Baroque music wiki
The Baroque Period spans from 1600 to 1750. During this time there were increases in commercial activity, leading to an increase of power in the middle class, which ultimately lead to the Industrial Revolution.
Opera was now emerging for the first time, with many opera houses being built. The two 'giants' of the Baroque era were Bach and Handel.
Bach's death in 1750 marked the end of the Baroque period. Other main composers of this period were Monteverdi, Purcell, Vivaldi, Corelli, Telemann, and Rameau.
The Baroque era is sub-divided into Early Baroque, Middle Baroque and Late Baroque. The Early Baroque period was between about 1600 and 1660. During this period came the invention of opera – a drama sung to an orchestral accompaniment - and homophonic texture was favored. The Middle Baroque period dates from about 1660 to 1710. Here church modes give way to major and minor chords. Instrumental music becomes very important, and the fully fledged orchestra is now developed. The Late Baroque begins about 1710 and ends circa 1750. Polyphony once more flourishes, most notably of all in the works of Bach.
Music in Society
Music was the main source of entertainment/diversion in the Baroque era. Aristocrats surrounded themselves with concert halls etc…. Music directors were employed by the aristocracy to oversee orchestras, choirs, instruments, music libraries etc… They were highly paid and prestigious positions in Baroque society. Music was a craft passed down over generations, a musician teaching the craft to his son, and he to his son. Commercial opera houses were about and flourishing.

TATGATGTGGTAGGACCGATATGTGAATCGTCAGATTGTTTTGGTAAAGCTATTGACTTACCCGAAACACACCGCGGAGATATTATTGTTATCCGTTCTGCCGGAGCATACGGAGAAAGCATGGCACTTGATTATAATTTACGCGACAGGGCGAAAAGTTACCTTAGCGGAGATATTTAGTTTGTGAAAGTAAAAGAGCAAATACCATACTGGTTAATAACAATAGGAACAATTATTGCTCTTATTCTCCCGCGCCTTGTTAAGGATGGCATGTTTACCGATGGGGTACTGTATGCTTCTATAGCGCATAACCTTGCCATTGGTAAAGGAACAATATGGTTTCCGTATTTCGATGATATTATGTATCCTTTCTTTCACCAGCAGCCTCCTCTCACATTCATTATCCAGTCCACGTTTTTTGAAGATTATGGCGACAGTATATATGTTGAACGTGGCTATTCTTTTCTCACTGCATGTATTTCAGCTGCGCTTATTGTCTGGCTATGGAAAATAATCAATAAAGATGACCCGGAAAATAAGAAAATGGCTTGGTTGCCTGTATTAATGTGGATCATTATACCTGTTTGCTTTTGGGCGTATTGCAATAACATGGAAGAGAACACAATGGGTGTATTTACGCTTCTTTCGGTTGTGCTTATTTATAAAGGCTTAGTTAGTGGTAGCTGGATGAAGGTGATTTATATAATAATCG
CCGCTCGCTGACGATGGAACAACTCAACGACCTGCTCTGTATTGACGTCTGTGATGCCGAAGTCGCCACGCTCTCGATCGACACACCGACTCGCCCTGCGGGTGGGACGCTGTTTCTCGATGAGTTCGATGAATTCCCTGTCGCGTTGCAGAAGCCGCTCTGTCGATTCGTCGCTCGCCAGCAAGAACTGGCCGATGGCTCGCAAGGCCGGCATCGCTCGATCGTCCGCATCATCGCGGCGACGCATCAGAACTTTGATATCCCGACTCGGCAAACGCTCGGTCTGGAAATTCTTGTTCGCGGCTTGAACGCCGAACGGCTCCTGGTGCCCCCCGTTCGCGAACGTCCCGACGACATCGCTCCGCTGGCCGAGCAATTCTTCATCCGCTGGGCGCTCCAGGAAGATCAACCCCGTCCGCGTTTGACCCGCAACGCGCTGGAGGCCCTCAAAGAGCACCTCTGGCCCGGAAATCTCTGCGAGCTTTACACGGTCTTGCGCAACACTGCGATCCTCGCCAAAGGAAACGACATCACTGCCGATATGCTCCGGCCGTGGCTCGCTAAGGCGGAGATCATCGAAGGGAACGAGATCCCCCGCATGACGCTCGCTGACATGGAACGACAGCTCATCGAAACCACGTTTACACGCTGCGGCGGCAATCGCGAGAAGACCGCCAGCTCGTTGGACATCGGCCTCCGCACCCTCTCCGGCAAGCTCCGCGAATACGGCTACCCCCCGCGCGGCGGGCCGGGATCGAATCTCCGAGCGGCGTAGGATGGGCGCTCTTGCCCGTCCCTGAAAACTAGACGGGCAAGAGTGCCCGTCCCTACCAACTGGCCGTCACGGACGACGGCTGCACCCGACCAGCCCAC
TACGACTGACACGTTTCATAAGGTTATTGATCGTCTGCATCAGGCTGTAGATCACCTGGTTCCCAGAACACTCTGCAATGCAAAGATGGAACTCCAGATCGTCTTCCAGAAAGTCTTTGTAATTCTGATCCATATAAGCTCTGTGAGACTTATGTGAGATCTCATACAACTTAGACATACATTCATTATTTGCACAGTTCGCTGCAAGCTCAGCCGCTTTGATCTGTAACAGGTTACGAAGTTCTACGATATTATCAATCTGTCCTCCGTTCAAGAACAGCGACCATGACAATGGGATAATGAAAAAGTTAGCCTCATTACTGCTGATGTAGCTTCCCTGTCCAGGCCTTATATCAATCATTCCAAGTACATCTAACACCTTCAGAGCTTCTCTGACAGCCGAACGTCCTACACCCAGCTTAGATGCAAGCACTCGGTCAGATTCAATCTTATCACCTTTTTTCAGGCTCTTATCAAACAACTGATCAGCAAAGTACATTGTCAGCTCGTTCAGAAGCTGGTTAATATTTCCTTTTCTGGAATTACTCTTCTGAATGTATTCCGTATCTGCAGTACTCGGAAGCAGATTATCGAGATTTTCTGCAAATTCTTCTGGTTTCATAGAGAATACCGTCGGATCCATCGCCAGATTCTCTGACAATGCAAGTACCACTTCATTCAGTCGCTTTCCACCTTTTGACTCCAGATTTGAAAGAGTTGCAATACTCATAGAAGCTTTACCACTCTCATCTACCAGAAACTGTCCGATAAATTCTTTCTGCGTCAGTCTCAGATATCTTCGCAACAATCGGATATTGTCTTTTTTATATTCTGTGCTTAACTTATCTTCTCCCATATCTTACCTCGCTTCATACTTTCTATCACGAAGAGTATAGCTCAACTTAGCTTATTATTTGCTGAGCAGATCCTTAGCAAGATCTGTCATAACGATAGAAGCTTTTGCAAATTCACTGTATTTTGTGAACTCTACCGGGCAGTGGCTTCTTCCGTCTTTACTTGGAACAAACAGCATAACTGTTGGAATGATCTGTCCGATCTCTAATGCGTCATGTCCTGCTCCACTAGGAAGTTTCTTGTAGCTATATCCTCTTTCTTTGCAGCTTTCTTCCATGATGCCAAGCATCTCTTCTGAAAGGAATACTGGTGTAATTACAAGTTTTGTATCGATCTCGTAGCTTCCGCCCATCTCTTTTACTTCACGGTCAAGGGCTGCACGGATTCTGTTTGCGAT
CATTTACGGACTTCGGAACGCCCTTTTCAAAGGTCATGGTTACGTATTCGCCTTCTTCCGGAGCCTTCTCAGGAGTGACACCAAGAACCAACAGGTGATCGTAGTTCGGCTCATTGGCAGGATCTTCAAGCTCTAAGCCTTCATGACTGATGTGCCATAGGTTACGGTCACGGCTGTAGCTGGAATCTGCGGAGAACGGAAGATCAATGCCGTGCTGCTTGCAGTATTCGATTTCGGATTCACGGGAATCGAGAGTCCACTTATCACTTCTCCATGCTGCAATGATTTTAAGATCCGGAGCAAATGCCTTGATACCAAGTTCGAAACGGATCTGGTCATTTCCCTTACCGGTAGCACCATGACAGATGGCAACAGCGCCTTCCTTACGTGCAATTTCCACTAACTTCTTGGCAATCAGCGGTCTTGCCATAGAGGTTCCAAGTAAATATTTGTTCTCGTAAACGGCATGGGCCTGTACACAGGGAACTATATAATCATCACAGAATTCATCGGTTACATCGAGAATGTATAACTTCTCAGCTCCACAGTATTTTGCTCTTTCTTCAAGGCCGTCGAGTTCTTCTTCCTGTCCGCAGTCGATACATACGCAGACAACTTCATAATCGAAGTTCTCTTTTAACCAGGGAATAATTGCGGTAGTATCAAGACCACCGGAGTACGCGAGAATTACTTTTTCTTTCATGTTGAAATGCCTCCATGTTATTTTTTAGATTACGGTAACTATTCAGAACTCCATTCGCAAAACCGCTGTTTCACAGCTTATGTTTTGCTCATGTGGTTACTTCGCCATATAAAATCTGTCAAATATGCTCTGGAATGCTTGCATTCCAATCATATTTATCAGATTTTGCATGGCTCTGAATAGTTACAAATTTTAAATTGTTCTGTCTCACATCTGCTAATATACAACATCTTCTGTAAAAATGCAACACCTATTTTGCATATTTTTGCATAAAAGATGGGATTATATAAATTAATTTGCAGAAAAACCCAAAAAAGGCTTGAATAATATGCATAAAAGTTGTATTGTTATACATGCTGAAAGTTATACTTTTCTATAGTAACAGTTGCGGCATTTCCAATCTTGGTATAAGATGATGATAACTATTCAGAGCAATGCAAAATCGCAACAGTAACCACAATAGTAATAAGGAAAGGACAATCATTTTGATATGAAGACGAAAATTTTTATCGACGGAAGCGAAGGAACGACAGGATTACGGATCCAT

A Baroque piece expresses only one basic mood, and follows what is termed the ‘doctrine of affect’. Composers used musical language to depict particular affective states, specific rhythms and melodic patterns being associated with each. Word-painting was especially used to associate what one was playing to certain texts of music, for example, "Primavera" (Spring) within Vivaldi's "Four Seasons." The sonnet that precedes each movement describes what the music will be representing (i.e. violins emulating birds, thunderstorms, dogs, etc).
Unity is achieved through rhythmic continuity. The same rhythmic patterns are repeated throughout a Baroque piece of music. Some might think that this repetition would become tedious, but this, however, has the opposite effect, propelling the music forward. The beat is emphasized very strongly, which is a huge leap from the rhythmically free nature of the Medieval Gregorian Chant.